Ralf Rangnick could use special ‘countdown clock’ in training as he plans to drill his ‘Gegenpressing’ doctrine into his Manchester United players
Manchester United players could face a ‘countdown clock’ in training under Ralf Rangnick as part of his plans to turn the 20-time champions of England into a high-intensity pressing team.
United are set to appoint the German as interim manager until the end of the season and then retain him as club consultant for the next two years after firing Ole Gunnar Solskjaer on Sunday.
Rangnick is expected to revolutionise United’s tactical approach and, according to The Telegraph, he could start by introducing a custom-made clock to be installed at the club’s Carrington training complex.
Ralf Rangnick will take over at Manchester United as interim manager until the end of the season before taking on a two-year consultant role at Old Trafford
The 63-year-old, who has been provided with videos of training sessions under Solskjaer to get an idea of what his players need, to inculcate his tactical doctrine into his players.
As one of the fathers of Gegenpressing (counter-pressing), Rangnick wants his players to win the ball back within eight seconds of losing it and no more than 10 seconds to elapse between getting possession back and having a shot on goal.
The German manager has previously used a ‘countdown clock’ to drill into his players at RB Leipzing and some of his other former clubs the importance of a coordinate, high-intensity pressing.
‘The most exciting thing for me is to see how the transition game has developed and accelerated,’ he told Coaches’ Voices.
The 63-year-old is one of the architects of the Gegenpressing (counter-pressing) approach
Rangnick wants his players to win possession back within eight seconds of losing the ball
‘There’s so much happening in the eight to 10 seconds after the ball is won or lost. Those moments decide games, and a large part of our training is dedicated to what we call swarming behaviour; the synchronised movement of players.’
In the same piece, the German also reiterated his beliefs that to ‘increase the speed of your game, you will have to develop quicker minds rather than quicker feet.’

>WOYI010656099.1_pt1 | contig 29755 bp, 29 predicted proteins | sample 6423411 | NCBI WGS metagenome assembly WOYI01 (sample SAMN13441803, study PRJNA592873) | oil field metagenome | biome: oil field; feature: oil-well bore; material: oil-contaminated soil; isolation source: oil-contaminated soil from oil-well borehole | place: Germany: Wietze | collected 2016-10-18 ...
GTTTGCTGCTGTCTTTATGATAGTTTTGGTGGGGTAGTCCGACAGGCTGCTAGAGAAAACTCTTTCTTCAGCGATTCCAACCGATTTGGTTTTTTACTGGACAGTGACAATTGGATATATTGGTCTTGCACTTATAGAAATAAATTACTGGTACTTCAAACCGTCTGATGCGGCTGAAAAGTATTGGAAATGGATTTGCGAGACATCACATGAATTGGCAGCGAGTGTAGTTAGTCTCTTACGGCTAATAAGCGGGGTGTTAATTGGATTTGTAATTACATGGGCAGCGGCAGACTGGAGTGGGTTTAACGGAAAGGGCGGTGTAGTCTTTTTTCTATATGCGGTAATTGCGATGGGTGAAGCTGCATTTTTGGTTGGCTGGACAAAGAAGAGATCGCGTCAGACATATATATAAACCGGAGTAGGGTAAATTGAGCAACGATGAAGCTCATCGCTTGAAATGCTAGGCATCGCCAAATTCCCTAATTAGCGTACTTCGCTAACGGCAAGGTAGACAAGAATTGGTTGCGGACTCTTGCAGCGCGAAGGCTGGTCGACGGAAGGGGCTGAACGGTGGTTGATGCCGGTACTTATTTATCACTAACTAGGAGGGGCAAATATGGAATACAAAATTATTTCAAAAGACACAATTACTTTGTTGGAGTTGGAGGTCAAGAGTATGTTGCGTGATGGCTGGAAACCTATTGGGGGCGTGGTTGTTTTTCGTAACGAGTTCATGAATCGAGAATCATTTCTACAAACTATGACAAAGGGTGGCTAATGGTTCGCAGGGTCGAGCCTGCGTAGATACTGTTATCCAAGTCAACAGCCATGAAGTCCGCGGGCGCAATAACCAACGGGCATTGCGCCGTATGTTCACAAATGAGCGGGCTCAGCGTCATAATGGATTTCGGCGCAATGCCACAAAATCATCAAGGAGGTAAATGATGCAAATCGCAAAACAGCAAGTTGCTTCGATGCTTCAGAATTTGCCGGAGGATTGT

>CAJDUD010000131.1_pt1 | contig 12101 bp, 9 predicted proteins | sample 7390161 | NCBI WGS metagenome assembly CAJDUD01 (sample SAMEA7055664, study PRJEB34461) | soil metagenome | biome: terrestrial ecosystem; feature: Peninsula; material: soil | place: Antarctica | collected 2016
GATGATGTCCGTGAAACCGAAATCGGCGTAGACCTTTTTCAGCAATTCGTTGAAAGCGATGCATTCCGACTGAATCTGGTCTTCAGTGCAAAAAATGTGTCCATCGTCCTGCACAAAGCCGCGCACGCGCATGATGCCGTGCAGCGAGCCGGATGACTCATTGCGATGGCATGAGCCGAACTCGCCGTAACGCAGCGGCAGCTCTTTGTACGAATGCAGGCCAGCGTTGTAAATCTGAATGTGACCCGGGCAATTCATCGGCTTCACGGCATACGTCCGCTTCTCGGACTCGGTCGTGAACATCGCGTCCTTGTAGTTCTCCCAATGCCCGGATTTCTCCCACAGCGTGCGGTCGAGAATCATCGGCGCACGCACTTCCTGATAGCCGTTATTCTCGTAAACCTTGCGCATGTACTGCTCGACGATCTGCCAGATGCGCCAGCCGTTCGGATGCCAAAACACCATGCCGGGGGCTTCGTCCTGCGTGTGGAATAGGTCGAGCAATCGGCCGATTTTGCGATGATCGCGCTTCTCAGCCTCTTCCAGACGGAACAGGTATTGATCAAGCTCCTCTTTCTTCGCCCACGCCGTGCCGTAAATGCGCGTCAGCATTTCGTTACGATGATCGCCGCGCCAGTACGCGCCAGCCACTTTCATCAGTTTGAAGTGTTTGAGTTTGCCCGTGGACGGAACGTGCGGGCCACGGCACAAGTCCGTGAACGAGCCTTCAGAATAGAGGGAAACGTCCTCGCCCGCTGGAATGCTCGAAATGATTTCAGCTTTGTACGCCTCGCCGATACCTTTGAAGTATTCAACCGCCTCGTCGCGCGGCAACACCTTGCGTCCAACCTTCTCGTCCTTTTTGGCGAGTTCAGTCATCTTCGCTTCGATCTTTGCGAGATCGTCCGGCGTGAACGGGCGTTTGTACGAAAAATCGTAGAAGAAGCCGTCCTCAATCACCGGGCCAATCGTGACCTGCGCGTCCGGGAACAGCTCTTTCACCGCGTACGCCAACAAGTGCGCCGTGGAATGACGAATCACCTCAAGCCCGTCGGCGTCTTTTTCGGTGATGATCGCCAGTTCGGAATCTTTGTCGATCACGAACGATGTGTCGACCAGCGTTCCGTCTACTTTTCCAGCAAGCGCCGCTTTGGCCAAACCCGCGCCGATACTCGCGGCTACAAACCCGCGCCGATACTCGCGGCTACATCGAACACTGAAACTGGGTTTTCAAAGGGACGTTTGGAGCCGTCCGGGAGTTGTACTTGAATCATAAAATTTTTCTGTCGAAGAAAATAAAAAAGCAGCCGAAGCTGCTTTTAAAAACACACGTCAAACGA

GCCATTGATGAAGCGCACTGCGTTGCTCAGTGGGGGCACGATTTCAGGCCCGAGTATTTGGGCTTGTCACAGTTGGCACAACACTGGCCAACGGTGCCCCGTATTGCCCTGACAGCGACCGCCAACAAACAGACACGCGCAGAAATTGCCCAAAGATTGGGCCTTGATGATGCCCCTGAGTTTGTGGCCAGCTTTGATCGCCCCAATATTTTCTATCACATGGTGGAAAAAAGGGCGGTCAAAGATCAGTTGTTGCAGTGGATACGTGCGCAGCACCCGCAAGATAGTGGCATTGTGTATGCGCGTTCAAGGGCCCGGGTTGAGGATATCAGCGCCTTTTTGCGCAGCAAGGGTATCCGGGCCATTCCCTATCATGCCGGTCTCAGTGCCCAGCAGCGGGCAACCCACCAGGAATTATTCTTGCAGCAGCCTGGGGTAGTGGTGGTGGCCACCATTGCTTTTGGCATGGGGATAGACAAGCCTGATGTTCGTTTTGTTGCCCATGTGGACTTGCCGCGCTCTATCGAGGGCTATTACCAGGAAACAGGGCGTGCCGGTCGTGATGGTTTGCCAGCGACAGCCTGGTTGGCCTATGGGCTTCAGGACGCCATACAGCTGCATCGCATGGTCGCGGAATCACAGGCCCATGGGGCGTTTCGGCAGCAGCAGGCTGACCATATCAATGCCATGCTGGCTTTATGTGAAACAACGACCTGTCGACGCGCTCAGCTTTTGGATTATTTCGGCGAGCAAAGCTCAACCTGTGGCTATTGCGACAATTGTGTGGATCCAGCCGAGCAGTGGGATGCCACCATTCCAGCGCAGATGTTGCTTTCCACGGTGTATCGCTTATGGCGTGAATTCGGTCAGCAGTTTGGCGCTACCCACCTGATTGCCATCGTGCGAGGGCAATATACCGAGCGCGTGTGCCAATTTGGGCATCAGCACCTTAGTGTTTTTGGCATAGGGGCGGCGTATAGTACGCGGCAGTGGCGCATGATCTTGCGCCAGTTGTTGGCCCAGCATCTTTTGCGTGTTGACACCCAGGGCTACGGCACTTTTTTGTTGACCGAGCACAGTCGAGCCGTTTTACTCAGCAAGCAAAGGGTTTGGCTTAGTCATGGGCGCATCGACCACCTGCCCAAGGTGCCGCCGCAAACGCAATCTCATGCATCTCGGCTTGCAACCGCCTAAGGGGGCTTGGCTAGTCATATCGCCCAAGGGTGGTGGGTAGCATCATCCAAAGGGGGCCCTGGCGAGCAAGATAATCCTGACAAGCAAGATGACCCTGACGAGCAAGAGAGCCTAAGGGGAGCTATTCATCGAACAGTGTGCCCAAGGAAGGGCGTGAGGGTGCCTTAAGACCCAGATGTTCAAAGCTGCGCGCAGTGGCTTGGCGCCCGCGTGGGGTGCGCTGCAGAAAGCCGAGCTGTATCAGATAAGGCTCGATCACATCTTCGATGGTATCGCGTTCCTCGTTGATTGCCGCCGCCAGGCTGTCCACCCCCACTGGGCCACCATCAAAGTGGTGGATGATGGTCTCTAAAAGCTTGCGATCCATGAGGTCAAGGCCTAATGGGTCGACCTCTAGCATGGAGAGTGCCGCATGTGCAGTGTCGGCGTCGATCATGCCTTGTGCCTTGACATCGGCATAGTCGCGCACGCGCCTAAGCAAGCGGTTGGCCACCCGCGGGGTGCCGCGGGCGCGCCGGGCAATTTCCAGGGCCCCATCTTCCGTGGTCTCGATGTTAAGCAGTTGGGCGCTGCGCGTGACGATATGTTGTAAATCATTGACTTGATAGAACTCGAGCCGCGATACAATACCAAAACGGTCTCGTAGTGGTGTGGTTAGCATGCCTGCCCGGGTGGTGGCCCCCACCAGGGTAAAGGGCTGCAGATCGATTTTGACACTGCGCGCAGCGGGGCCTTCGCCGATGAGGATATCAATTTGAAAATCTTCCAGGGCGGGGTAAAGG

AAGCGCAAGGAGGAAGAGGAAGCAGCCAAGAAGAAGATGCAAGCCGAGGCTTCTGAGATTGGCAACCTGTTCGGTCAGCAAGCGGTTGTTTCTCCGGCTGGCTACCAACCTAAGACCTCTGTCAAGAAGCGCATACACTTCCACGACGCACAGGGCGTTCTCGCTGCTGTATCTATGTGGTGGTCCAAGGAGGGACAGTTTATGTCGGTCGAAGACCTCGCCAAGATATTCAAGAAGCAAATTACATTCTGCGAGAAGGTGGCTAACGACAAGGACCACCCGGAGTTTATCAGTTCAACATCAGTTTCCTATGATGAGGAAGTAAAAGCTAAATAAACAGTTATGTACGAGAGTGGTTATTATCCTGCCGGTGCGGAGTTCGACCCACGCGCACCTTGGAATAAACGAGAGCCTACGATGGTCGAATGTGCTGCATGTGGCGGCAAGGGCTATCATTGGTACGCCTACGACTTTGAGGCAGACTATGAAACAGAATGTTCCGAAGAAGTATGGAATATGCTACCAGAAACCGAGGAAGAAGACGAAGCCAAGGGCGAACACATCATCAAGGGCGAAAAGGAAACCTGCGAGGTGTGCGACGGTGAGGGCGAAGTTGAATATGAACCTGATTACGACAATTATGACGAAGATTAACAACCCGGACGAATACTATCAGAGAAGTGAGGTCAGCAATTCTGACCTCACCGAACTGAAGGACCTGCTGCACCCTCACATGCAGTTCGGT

Rangnick’s approach has revolutionised German football and heavily influenced both Liverpool manager Jurgen Klopp and Chelsea boss Thomas Tuchel, whom Rangnick gave his first coaching job to as Stuttgart’s youth manager.
‘He helped me a lot because he was my coach and then he was one of the main figures to convince me to try coaching, so he had a huge influence on all of us at this time,’ Tuchel, whose Chelsea side welcome United on Sunday, said during his press conference on Friday.
Jurgen Klopp (left) has previously praised Rangnick as the best German coach in history
Under Solskjaer, United often looked badly disjointed when they tried to win possession back.
The lack of a coordinate pressing was at its most evident in the 5-0 thrashing at the hands of Liverpool last month, when Klopp’s men repeatedly carved United wide open.
Rangnick, however, is expected to turn United into a much more drilled unit and Klopp admitted his compatriot’s arrival was not good news for the Premier League.
Rangnick will evaluate the credentials of United’s coaching staff once he takes charge
‘Yeah, unfortunately a good coach is coming to England so that’s how it is, to Manchester United,’ he said.
‘United will be organised on the pitch I think we should realise that and that’s obviously not good news for other teams.’
Meanwhile, Rangnick is expected to bring some of his former coaching staff with him, most notably Lars Kornetka, with whom he worked previously at RB Leipzig, Schalke and Hoffenheim.
It is understood he will assess the credentials of Michael Carrick, Kieran McKenna, Mike Phelan and United’s other coaches once in charge.